Ian suggested that my first port of call be Giants Cup, a small, exclusive and highly rated hatchery/stillwater fishery owned by a certain Wolf Avni. Ian’s preamble to my meeting with Wolf was nothing if not enigmatic. Wolf, he told me, was the undisputed doyen of the local fly fishing scene, and to my question – ‘Is Wolf a character?’ – he simply laughed, referring to his wife. ‘Is Wolf a character?’ He asked, to which she almost demurred, yielding only a sage nod of her head.

The Tranquil Waters of Giant's Cup. Photo: Wolf Avni - Rights Reserved

The Tranquil Waters of Giant’s Cup. Photo: Wolf Avni – Rights Reserved

Giant’s Cup, a man, a fish and a collision of destiny

There is no doubt that Wolf Avni is a character. A sparse, somewhat ascetic looking man, Wolf greeted me upon arrival at his door with the warning that his Australian blue heeler dogs that tumbled out of the house ahead of him not only lacked manners, but being Australian they also had criminal records. I was welcomed into a rather lived-in office/living room that immediately revealed by every item of décor, and the haphazard clutter of books and journals, that here was a man who had not only caught (two mounted trophies dominated the walls, a huge brown trout and a no less impressive rainbow) but also studied trout (a bookshelf dominated by the minutia of books and papers focused on that narrow field of study). Wolf himself was a font of information of the most penetratingly technical nature, that burst forth almost immediately, overwhelming me with facts, the few of which that I was able to absorb in the immediate rush probably taught me more in technical terms about trout that I had absorbed by default in the fifty years prior to that.

I remarked to Ian as he left me in the company of, and to the hospitality of, Wolf Avni, that I had been dropped abruptly in a very fertile pool. ‘Yes.’ He replied as he climbed back into his Land Rover, and with a smile rather too knowing on his face. ‘Just be sure that you don’t get caught’.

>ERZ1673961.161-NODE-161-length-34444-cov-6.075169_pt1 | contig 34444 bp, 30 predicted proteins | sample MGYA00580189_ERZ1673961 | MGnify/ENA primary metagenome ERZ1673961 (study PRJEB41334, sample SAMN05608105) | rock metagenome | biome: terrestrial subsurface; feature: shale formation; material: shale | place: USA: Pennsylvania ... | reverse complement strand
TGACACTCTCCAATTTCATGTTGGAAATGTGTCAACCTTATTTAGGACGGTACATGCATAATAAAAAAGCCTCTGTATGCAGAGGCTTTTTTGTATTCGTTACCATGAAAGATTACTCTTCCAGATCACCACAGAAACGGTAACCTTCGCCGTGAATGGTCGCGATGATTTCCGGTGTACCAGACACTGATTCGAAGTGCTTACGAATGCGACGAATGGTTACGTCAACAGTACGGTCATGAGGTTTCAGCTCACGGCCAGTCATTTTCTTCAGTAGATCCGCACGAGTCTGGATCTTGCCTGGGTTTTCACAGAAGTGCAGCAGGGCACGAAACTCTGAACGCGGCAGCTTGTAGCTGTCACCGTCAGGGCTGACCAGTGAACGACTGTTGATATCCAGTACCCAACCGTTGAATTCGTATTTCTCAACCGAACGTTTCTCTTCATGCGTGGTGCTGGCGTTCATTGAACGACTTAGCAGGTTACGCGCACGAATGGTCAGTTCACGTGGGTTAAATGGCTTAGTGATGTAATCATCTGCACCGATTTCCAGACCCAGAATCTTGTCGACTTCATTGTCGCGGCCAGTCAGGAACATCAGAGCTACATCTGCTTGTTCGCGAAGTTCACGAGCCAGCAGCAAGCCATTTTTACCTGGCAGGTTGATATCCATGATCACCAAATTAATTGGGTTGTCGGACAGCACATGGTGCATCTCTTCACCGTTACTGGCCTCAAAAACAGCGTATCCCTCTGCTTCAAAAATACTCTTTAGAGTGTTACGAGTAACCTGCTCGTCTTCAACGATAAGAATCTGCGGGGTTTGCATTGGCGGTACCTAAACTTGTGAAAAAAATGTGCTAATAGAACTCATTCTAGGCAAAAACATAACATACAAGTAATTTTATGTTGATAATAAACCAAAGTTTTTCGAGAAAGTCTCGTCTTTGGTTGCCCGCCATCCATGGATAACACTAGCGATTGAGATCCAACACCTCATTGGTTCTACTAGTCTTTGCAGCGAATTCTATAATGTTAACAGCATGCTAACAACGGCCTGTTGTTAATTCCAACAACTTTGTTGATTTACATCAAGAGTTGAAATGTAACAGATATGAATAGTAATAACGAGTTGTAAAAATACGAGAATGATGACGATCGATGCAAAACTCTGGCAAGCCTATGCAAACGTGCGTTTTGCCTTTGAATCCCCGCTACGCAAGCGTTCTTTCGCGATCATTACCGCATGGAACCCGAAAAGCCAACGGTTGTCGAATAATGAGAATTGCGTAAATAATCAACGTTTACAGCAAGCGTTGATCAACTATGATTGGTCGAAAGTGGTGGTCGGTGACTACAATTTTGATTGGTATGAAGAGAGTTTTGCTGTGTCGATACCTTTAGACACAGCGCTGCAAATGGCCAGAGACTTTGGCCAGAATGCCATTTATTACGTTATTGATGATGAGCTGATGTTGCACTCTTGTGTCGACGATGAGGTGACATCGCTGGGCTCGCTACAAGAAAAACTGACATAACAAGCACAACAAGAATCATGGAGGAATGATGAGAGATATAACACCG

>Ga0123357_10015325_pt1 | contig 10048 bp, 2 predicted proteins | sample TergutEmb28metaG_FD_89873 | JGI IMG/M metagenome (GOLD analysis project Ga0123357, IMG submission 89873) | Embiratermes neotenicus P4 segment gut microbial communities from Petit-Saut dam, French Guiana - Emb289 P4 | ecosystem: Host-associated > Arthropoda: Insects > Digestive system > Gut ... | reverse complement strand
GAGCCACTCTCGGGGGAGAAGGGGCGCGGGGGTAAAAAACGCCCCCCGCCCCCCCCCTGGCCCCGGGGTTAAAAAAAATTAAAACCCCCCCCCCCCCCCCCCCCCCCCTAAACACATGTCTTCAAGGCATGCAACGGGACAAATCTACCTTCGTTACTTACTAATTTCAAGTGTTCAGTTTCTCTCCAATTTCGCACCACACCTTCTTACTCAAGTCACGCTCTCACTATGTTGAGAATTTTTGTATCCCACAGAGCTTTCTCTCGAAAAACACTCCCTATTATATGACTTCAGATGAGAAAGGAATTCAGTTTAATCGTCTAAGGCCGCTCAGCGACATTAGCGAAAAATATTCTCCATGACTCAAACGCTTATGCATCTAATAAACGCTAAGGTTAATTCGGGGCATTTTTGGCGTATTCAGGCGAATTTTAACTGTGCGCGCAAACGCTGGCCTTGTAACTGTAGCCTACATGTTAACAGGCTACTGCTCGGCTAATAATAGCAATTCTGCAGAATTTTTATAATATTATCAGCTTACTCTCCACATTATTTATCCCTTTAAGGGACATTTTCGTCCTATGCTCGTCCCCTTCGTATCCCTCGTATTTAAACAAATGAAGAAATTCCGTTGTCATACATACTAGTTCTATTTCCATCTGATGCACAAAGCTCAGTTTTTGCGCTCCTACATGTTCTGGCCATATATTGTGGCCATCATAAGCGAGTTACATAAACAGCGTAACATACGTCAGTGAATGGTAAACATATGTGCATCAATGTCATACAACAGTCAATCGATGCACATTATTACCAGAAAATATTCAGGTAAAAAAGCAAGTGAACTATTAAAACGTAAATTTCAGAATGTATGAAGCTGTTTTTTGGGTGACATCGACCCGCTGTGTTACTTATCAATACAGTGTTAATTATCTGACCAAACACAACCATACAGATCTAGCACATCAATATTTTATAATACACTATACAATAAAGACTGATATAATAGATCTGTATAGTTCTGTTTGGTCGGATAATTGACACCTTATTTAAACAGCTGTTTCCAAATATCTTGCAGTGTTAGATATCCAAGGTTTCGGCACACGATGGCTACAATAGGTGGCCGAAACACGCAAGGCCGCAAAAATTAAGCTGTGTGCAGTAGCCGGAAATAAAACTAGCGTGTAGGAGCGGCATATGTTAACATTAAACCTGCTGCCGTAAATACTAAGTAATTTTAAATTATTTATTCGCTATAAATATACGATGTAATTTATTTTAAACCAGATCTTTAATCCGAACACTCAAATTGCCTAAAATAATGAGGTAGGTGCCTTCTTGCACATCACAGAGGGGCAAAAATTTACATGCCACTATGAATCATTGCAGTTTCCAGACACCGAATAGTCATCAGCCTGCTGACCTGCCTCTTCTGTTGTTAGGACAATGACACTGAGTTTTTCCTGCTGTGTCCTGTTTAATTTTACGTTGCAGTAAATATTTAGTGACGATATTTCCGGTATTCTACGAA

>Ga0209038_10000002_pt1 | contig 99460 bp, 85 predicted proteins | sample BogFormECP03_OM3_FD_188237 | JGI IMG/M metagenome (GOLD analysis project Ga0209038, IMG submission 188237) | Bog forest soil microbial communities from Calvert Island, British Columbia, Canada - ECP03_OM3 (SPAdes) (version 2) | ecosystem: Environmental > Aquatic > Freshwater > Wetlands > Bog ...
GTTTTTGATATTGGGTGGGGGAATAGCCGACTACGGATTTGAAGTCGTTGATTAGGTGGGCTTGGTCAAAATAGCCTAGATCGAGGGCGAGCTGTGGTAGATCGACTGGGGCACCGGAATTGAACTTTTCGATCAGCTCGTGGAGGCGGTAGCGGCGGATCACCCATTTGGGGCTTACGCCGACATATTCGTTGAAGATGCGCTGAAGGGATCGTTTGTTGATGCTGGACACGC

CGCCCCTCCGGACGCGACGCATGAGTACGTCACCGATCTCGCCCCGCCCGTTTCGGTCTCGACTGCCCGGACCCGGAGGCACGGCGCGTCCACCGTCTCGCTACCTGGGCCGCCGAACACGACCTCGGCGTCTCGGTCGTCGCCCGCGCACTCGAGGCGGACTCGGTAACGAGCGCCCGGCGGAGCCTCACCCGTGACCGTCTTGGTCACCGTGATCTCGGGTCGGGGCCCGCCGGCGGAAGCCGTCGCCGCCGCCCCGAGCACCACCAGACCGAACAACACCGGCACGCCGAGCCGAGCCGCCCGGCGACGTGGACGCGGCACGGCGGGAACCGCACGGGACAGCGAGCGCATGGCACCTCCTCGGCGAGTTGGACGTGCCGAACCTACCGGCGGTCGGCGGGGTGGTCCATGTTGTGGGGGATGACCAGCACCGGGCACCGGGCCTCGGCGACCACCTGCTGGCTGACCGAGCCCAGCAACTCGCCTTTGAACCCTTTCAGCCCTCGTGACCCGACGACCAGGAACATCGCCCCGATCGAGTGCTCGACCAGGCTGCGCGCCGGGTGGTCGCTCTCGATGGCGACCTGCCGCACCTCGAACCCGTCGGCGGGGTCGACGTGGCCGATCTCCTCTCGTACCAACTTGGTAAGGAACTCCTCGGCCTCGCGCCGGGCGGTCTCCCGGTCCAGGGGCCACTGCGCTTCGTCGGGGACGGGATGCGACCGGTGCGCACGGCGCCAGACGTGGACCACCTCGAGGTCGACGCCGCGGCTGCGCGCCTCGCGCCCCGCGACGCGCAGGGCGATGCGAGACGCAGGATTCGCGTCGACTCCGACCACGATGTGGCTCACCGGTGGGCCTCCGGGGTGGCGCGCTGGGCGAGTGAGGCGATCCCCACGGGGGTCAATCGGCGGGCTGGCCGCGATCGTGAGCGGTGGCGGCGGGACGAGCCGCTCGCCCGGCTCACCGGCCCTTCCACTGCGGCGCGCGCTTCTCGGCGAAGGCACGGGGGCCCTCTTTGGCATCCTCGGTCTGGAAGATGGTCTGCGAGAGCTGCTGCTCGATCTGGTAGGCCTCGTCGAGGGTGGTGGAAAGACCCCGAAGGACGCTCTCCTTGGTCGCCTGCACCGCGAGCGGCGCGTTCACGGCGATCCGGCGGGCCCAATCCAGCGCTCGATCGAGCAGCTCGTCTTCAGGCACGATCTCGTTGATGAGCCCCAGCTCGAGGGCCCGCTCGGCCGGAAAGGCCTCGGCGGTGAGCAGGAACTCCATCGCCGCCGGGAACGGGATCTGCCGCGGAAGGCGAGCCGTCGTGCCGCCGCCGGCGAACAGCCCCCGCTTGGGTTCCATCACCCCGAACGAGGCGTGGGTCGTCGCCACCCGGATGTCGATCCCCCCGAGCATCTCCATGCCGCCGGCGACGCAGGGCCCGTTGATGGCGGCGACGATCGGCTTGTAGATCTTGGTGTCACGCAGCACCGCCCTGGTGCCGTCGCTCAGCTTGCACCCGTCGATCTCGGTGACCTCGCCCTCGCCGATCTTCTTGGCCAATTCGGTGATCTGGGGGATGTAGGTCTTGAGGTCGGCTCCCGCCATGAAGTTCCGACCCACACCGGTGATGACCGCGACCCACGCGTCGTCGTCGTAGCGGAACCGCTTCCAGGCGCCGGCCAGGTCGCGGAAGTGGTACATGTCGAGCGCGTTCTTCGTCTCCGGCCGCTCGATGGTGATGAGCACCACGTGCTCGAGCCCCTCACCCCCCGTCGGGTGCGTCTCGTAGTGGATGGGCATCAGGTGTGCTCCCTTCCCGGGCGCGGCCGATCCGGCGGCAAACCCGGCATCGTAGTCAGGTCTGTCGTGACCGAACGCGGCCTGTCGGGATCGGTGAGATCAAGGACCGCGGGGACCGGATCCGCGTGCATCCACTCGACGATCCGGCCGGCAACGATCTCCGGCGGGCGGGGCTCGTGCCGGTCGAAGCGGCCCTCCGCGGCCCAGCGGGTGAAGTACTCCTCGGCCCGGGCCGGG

There can be no doubt that Wolf is a character, and as such one might imagine that there are those that measure his worth on surface impressions. However, as he led me through his home, enthusing with almost impossible energy on the arcane peculiarities of trout, he thrust into my arms two books, authored by himself, and entitled, respectively, A Mean-Mouthed Hook-Jawed Bad-News Son-of-a-fish, and Bitch-Creek Nymphing & The Millennium Bug. Each is a mixed anthology of anecdotal tales and factual journeys of the most incisive and yet entertaining nature, culminating in two pieces of creative/technical work that rank very highly, in my opinion at least, among some of the great works of trout literature that have emerged over many years of fly-cast philosophizing.

Simple but discrete accommodation. Photo: Wolf Avni - Rights Reserved

Simple but discrete accommodation. Photo: Wolf Avni – Rights Reserved

That was just the beginning, though, and while there is not space in this narrative to even begin to cover the vast fly fishing credo that surrounds Wolf Avni, it is perhaps enough to say that the man is immersed in trout lore, mythology, science and history to a degree that I would guess few other laymen on this planet can aspire. One might imagine certain tenured biologists in universities here and there more steeped in the craft of understanding this fish than he, but I would doubt that any adds to the discipline such colour, vivacity, entertainment and interest.